In 1866 Sturges Buckmnham, by . mont with the Ilinois Central railroad com. pany, built an 800,000- warehouse, and this was referred to as a mammoth at tbe time. At that time it Is estimated that there was not to exceed 750,000 bushels of storage room In Chicago.
Some idea of the development of the grain business of Chicago may be gained by com- paring the elevator room hero with that of other cities. In other cities the proportion of houses to public Is by no moans so Iargo as hare. Tlhe State law of Illinois makes It Imnpracticable to carry on the elevator busi. ness without a large number of private houses to supplement the regular storage room. In Duluth and Minneapolis, for example, ole. vator proprietors are allowed to clean grain lit regular and to its grade the advance in grade of course giving a profit to the elevator men.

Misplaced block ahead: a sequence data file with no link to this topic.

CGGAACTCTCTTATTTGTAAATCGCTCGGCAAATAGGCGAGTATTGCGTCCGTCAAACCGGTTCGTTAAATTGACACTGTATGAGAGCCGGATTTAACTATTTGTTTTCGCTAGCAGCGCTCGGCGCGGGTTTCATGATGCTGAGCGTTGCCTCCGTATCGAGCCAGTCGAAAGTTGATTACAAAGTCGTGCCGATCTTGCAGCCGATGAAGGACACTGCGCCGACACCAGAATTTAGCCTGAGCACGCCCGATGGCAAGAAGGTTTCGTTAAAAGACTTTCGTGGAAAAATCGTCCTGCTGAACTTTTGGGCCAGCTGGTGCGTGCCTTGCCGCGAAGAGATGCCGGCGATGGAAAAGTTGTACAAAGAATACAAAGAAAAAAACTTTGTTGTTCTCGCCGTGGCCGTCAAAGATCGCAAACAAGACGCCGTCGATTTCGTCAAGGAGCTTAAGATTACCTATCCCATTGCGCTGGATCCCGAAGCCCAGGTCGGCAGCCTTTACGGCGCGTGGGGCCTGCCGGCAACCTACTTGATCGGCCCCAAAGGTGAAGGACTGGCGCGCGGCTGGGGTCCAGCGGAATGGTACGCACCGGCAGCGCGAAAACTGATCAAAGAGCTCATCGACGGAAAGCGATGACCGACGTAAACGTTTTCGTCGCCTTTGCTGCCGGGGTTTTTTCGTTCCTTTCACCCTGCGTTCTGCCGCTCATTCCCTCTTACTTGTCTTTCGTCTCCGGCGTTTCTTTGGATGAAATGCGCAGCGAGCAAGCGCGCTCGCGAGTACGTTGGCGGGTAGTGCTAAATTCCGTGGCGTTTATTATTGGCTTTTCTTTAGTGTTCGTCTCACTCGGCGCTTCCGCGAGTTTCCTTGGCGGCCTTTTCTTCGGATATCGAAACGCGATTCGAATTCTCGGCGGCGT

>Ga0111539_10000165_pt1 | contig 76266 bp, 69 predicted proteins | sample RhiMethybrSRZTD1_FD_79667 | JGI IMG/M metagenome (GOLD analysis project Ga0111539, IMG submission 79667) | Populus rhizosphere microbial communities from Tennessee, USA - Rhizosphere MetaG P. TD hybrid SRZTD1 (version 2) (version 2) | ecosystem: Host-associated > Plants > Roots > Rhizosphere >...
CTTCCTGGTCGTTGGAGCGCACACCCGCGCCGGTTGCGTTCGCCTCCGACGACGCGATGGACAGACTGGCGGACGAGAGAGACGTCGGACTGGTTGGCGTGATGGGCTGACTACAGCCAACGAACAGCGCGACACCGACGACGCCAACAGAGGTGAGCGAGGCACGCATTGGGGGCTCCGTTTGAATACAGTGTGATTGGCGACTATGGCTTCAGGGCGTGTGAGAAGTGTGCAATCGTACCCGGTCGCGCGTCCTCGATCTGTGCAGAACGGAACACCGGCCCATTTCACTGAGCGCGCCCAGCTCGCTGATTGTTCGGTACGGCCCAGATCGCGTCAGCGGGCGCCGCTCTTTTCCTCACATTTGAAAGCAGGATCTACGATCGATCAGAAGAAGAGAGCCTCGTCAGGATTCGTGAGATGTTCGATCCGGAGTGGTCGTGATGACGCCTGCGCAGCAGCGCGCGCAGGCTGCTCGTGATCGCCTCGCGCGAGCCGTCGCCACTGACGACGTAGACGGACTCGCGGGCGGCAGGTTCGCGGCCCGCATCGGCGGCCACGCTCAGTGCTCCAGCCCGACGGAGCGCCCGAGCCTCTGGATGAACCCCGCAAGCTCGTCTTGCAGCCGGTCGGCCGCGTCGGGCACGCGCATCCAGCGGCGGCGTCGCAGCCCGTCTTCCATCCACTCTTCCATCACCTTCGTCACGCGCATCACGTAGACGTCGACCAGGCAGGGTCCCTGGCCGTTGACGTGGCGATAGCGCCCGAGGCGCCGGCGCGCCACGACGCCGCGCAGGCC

The theory of. a publie warehouse here is that grain must Igo in and come out exactly tha same grade. Every bushel of grain that Is in or out of a publie warehouse Is done under the of the State au- thorities, and issuance of receipts against grain in store Is under the same . Any cleaning, mixing, and grading of grain has to bh done in private mid the grain from thom is loaded into cars and If trans- ferred to a public house passes the same in. as that given grain received directly from the country. The contention of the poo- plo who that the as custodians of grain placed with them for storage not buy and soil grain is that the present system ives the elevator man an opportunity to so cct grain, and, as it Ii termed la the trade, *’kin” grades.